Hello World Program in C++ Language
In this Linuxhint article, you’ll learn how to enter the world of programming by taking the first step and creating the “Hello World” program in the C++ language.
We’ll explain the step-by-step guide on how to create a file with the “.cpp” extension to develop a program in the C++ language. We’ll also show you how to compile the code with GPP and run a program from the Linux command line.
Then we’ll show you how to insert the necessary headers and namespaces, create the main() function, and write the “Hello World” program.
How to Create a File with the “.Cpp” Extension to Write a Program in It
Every program in this language starts with a file with the “.cpp” extension in which the main function of the process is written.
To create this file, we need to go into the Linux administrator and right-click on the directory where we want to save it. An “options” menu is then displayed where we left-click on the “Create new document” option and select “Empty document” from the menu that appears.
Once we create the file, we select it, right-click, and choose “Properties” from the pop-up menu.
In “Properties”, we add the “.cpp” extension to the name of the file, accept it, and close it.
How to compile and Run the Code in C++
Compiling and running a program is a necessary step to understand the following examples. Therefore, we’ll show you how to do this task in this section.
To compile a file in the C++ language, we need to open the Linux command console and use the following command syntax:
Like gcc, gpp calls the compiler and compiles the specified file in the path/filename.cpp. The “-o” abbreviation specifies the name of the executable file that results from the compilation.
If the code contains errors, the compiler returns a message for each reported error. If it’s successful, it returns nothing.
To run the output, we must use the following command syntax:
The name of the output must always be preceded by the “./” characters.
How to Include the Necessary Headers and Namespaces
After you create the file, you need to include the headers and namespaces that define the functions that we’ll use.
The library in C++ language are inserted into the program with the following syntax:
In this case, we only use the “iostream” library.
The libraries and namespaces that we use are the first things that the compiler must read. They must appear first before the definitions and the main() function.
The use of a namespace is declared by its identifier which is preceded using the namespace declaration. Next, let’s look at the syntax that is used to declare the use of a namespace.
In this case, the use of the std namespace is declared in the following line of code:
How to Create the Main() Function in C++ to Write the Program Inside It
Every program in the C++ language starts with the main() function. The variables are defined in it, and the headers and namespaces are included. From there, the code is executed which calls the functions and processes the data.
The main() functions can exit and return empty, exit empty and return with data, or vice versa.
In this case, it exits empty and returns the same way. Now, let’s look at the syntax to create such a main() function:
The compiler processes everything between the two curly braces as part of the main() function.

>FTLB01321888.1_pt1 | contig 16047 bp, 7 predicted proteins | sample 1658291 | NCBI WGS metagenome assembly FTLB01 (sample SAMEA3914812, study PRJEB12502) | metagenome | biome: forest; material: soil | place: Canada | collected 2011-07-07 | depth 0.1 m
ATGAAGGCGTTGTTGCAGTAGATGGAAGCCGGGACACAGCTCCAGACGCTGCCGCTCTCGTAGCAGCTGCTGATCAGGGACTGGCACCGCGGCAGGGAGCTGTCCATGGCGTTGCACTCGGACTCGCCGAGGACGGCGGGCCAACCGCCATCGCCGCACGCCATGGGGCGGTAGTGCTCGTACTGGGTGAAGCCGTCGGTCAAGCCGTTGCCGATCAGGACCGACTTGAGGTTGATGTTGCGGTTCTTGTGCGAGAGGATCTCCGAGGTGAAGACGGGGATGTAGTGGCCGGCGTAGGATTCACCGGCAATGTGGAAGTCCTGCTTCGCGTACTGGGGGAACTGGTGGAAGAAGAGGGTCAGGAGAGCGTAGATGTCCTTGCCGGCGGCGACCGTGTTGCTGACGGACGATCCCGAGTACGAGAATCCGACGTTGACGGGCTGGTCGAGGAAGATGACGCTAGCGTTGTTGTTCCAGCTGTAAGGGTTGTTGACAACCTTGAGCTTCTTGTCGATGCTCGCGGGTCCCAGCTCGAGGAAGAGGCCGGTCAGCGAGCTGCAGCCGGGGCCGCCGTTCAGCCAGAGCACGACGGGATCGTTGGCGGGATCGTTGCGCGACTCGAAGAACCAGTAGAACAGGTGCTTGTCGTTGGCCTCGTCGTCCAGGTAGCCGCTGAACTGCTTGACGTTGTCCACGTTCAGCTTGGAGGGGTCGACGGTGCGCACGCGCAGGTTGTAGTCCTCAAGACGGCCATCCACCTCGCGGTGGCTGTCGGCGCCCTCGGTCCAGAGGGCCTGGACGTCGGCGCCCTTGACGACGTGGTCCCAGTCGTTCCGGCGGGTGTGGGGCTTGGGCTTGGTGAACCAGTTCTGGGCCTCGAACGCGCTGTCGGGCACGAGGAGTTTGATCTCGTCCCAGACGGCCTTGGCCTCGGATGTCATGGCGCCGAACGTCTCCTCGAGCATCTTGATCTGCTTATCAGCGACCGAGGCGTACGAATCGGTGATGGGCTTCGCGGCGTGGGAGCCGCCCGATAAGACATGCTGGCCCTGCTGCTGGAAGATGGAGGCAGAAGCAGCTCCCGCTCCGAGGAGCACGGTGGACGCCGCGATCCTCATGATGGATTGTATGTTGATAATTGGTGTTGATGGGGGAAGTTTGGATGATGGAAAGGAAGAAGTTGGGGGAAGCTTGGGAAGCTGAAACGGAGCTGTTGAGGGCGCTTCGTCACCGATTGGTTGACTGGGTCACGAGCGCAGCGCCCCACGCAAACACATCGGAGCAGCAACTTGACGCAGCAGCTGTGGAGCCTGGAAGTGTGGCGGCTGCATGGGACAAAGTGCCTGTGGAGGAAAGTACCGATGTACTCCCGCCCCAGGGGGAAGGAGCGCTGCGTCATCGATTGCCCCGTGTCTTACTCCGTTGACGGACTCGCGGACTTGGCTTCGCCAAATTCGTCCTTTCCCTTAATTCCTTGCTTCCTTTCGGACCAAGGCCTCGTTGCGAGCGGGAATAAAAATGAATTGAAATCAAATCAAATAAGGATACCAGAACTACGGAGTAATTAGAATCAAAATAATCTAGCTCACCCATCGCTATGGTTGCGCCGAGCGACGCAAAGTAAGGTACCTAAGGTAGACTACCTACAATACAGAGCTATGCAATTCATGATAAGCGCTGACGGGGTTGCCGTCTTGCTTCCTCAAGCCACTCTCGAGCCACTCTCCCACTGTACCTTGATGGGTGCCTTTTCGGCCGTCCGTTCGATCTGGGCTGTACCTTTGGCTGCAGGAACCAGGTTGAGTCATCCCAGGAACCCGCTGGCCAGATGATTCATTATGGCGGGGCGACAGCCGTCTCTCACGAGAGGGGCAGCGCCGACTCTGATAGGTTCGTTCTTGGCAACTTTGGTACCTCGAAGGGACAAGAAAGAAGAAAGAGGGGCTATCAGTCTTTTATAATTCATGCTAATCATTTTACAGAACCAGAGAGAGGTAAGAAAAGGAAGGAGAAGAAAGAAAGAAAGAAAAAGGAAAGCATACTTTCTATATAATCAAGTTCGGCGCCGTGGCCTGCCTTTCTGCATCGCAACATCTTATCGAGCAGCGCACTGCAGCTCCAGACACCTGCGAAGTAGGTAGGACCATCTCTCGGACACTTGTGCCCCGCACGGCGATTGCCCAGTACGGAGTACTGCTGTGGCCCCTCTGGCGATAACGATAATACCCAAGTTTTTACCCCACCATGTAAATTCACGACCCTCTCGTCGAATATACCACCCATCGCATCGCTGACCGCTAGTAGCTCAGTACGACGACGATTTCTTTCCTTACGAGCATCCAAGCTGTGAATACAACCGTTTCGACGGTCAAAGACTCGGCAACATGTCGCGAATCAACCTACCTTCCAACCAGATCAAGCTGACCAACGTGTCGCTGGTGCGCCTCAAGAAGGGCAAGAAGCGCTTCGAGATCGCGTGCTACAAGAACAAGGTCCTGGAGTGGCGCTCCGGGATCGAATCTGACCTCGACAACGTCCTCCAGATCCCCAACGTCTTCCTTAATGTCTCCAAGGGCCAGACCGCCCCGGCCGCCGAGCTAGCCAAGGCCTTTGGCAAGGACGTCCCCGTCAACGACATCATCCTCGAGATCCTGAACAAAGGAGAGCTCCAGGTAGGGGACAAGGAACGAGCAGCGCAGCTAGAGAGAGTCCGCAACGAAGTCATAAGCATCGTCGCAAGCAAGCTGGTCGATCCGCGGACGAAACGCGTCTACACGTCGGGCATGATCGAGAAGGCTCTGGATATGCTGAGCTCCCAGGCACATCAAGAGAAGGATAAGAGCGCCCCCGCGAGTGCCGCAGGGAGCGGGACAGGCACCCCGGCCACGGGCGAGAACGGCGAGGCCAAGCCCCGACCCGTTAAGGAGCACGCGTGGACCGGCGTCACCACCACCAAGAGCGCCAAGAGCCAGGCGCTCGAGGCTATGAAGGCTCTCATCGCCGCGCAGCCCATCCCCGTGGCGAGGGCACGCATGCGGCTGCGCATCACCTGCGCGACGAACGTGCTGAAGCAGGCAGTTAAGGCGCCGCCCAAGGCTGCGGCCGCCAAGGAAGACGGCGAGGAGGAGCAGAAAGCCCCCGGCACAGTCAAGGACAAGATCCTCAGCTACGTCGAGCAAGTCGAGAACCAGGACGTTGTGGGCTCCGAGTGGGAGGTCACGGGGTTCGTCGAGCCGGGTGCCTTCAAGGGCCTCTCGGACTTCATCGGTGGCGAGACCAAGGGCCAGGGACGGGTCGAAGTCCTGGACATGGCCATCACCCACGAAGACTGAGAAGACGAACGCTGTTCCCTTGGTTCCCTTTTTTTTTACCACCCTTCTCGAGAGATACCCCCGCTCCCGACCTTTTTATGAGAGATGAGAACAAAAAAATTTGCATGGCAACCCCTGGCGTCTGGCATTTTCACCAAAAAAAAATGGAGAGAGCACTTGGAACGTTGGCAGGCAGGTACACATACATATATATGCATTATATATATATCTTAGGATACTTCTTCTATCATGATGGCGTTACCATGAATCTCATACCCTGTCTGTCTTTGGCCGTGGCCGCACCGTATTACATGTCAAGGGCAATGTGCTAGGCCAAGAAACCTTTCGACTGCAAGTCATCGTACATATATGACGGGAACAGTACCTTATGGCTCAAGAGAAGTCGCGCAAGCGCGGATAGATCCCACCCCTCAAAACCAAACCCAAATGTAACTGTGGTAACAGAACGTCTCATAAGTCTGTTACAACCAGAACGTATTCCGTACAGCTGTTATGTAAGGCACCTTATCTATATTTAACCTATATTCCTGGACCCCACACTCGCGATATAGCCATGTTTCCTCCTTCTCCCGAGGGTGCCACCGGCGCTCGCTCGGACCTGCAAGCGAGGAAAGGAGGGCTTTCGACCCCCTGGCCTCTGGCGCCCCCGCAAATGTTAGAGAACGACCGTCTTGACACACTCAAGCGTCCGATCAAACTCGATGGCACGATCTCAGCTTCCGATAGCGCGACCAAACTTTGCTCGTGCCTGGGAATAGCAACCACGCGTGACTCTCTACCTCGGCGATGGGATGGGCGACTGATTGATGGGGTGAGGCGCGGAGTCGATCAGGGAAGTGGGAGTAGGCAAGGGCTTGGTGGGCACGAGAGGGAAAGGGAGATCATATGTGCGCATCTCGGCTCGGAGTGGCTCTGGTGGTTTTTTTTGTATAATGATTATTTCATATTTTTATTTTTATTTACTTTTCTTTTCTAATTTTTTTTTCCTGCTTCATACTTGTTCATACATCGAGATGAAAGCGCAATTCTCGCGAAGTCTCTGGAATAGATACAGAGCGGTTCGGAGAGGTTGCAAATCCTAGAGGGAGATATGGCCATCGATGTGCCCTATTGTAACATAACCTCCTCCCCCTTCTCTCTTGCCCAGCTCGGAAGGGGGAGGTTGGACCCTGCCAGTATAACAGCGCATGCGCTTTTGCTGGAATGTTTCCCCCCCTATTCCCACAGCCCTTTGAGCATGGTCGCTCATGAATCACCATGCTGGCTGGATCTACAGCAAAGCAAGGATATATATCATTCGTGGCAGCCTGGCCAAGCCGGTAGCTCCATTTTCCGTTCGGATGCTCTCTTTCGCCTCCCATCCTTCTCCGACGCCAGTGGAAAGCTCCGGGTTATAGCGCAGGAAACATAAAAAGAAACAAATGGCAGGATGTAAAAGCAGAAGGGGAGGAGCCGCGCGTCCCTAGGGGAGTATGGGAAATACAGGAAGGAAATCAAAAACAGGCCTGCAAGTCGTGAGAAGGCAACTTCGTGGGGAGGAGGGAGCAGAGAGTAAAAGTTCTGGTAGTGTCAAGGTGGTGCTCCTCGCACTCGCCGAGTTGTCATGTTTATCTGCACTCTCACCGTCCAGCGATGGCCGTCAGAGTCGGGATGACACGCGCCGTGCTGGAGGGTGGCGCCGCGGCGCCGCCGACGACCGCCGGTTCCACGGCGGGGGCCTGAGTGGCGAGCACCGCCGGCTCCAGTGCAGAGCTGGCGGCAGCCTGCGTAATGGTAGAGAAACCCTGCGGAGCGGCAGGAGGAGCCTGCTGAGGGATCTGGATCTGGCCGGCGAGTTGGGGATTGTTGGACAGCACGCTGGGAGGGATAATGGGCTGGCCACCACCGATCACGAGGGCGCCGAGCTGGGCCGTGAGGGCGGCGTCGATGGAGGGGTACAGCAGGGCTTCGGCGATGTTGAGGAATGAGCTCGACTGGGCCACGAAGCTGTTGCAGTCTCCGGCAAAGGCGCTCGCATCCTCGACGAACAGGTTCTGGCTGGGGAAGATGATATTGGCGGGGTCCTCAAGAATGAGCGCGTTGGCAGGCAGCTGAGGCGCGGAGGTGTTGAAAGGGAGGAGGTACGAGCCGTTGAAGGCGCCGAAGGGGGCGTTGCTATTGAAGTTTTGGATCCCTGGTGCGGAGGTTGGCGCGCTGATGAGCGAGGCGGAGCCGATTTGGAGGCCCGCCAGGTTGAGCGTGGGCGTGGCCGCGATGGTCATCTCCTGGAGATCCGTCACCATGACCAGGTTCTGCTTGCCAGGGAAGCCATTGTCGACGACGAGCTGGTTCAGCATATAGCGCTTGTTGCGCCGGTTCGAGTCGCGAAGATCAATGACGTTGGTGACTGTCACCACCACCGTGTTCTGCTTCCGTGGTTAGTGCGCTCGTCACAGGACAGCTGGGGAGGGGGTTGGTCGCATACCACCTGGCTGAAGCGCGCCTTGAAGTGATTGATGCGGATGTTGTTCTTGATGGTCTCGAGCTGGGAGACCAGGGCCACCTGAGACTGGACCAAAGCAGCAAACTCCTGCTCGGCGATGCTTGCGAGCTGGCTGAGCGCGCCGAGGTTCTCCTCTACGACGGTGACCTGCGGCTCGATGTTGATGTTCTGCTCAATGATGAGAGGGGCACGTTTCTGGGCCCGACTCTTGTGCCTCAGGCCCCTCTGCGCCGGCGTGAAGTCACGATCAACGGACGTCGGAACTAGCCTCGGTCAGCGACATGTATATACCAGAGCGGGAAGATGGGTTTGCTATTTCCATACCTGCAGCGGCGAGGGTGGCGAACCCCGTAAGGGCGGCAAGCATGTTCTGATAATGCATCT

How to Write a “Hello World” Program Using the Printf() Function in C++
The printf() function is an output function that is part of the standard input and output library iostream. This function prints the string that was sent as an input argument.
In this example we’ll create the “Hello world” program using the C++ printf() function.
To do this, we create and open a file with the “cpp” extension and insert in it the iostream library at the beginning of the code.
Then, we open an empty main() function and insert in it the printf() code line followed by the “Hello world” string in parentheses. Calling the printf() function with the string as input argument prints its contents to the command console. In the following example, we see the complete program with the call of the printf() function:
int main ()
printf( "Hello World\n");
The following is an image which shows the compilation and execution of this code. As you can see, the printf() function prints the “Hello world” string to the screen:
How to Write a “Hello World” Program Using the Cout Object in C++
The cout object belongs to the standard namespace and prints the string that follows the << operator on its output. You can also concatenate several strings that must be preceded by this operator. The << endl statement shows the end of the line.
In this example, we’ll create the “Hello world” program using the C++ cout object.
To do this, we create and open a file with the “cpp” extension and insert the std namespace at the beginning of the code.
Then, we open an empty main() function. We then add the cout code line in it, followed by the << operator and the “Hello world” string. Let’s look at the complete code for this example in the following:
int main ()
cout << "Hello World" << endl;
The following figure shows the compilation and execution of the “Hello world” program using the cout object of the C++ standard namespace:
In this Linuxhint article, we explained the step-by-step guide on how to create a “Hello world” program in the C++ language from scratch. To give you the knowledge that you need to create a program, we included several sections that show you how to create a C++ file to write a program, create a main() function, compile it, and run the code from the Linux command console.
Finally, we learned how to create a “Hello World” program with two output methods, and how to implement the printf() function from the iostream library and the cout object from the std namespace.
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